Sunday, 2 September 2012

1st September, a Rombalds Moor wander

My walk today began on Morton Moor, like the famous Ilkley Moor and the less renowned Addingham High Moor both of which I would wander across later it is part of Rombalds Moor. Rombald was a legendary giant who resided in these parts, famed for throwing a mighty boulder which caused the Cow and Calf rocks at Ilkley to be split, a likely tale!

The grouse on the edge of the moor where I started out are free from fear of the shooters, this female strutted around confidently, I wonder how they know:-)

Time is nearly up for butterfly watching for the year, this small tortoiseshell was basking as the sun gradually broke through.

The walking is relatively easy, navigation is very easy with a wall to guide me westwards.

One of the real delights of this walk is the mixed terrain, leaving the moor temporarily I ventured through a section of tightly packed woodland, the sun filtering through the trees gave this lovely effect.

Did I say the mixed terrain was a delight? Maybe this bit could be otherwise described!

A lifetime of walking on moorland has given me some knowledge and perhaps instinct for finding a way through the most horrendous bogs and not immersing myself in the smelly stuff. Simple rules for beginners...if it looks like marmite or mushy peas, a/ don't step on it and b/ don't eat it!!! I temporarily forgot rule a/ , whoops up above the knee in foul smelling gloop and not happy!

After a messy extrication I found a drier path back into the woods, this robin knew better than to look or sound too cheerful!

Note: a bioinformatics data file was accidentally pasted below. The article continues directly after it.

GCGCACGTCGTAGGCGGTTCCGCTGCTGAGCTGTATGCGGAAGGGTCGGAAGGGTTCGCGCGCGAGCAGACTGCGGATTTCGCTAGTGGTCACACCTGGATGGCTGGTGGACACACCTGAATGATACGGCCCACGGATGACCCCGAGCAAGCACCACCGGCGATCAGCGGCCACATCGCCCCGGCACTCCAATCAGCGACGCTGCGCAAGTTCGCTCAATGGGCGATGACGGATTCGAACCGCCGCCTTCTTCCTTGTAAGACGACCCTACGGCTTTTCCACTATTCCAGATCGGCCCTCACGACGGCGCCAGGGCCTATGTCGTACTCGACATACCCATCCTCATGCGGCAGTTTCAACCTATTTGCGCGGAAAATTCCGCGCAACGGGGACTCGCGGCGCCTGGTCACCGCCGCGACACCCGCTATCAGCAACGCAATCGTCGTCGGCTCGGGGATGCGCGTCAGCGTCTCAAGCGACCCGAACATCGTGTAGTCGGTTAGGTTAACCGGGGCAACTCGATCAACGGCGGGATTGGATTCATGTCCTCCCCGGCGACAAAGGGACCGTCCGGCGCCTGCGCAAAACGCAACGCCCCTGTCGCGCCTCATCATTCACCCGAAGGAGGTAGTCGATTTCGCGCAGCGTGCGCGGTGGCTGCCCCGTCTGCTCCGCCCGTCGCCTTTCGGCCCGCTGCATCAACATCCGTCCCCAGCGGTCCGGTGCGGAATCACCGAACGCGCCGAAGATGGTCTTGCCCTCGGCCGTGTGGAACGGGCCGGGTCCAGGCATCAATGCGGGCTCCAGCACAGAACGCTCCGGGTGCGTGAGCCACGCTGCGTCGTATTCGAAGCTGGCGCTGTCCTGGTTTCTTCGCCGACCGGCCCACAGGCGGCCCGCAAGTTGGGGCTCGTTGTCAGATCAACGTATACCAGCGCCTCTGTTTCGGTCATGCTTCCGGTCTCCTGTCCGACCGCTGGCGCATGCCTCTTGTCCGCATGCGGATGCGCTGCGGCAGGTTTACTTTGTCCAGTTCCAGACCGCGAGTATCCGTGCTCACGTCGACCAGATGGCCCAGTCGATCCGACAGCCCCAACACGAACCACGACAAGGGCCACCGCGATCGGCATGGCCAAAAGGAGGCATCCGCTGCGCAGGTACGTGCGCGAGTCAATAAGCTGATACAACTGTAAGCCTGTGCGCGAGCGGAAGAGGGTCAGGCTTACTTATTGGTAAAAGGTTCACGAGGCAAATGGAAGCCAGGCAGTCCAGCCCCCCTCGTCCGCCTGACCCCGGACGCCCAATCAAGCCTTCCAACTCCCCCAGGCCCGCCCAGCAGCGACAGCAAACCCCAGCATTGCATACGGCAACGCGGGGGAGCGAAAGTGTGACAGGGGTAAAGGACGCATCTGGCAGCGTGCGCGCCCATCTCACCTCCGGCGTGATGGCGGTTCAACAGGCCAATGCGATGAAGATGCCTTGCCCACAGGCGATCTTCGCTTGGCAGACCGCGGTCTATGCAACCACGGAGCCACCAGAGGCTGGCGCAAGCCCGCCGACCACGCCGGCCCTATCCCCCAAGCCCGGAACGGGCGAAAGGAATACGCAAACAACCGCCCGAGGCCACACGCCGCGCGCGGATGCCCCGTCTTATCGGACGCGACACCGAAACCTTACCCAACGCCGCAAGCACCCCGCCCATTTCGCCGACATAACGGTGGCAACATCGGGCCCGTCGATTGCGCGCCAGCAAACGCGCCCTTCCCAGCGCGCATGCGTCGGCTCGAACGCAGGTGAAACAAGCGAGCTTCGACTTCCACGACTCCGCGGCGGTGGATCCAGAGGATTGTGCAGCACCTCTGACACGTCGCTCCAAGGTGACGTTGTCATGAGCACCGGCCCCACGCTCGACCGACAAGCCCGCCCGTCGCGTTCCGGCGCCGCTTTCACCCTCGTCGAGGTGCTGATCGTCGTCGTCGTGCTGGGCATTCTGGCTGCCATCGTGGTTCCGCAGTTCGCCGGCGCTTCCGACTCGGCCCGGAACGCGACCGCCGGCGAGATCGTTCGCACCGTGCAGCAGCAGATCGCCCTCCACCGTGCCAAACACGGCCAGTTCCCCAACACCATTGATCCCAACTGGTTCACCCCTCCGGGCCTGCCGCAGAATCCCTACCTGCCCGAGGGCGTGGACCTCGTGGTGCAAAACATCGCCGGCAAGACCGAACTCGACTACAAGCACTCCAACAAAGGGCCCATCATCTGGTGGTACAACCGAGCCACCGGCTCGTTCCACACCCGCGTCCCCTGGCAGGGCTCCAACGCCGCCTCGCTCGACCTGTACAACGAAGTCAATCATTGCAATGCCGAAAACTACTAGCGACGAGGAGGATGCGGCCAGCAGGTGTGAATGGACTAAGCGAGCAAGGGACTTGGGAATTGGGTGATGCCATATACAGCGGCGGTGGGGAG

Emerging now on the Ilkley side of the moor the skies were getting nicer, shades of blue gleamed through and the heather was a beautiful purple.

I had a splendid lunch break at High Moor Edge, the trig point could with a little TLC I think.

The meadow pipits are now gathering in small flocks, many will leave soon to winter on lower ground. I usually find them fairly accomodating for photographs, today they were skittish and it took a fair amount of patience to get this shot.

I made a pathless descent from the heights of the moor towards the local landmark of the Noon Stone.

The path along the edge here is a great place to appreciate this section of Wharfedale.

The outcrop in the right foreground was home last year to a wickerwork wolf, probably placed here as an advertising gimmick by a local company, it was fixed with wires and bolts, the removal of the unwanted and unsolicited wickerwork has left this detritus behind, next time I'm up here I'll bring some pliers and do some tidying up.

The small ponds on the moor can be worthy of close inspection, this pond skater posed nicely for me!

Time to head downhill now and I descended towards Nab End above Silsden, the prevailing direction of the wind has some obvious indicators.

I love watching kestrels hunting, the way they hover almost motionless in the sky fascinates me. Various attempts at satisfactory photographs have been made, today I was a little more successful.

Tarmac lanes would guide me homewards now, a great day nearly over but time to look back at Nab End as I walk through the delightful hamlet of Swartha.

Autumn is nearly here, the change in seasons brings the migration of many bird species and I wish them all well on their long and tiring journeys.

Maybe the best illustration of the changing seasons is a thistle, the flower now gone and covered in a beautiful down.


  1. Hi Dave, excellent album of the wildlife and local countryside. A good walk in varied terrain as you say. Great shots of the grouse and meadow pipit on a fine day.

  2. Some of this album looked very familiar !Great photos of the kestrel. Hope you can get out this weekend too.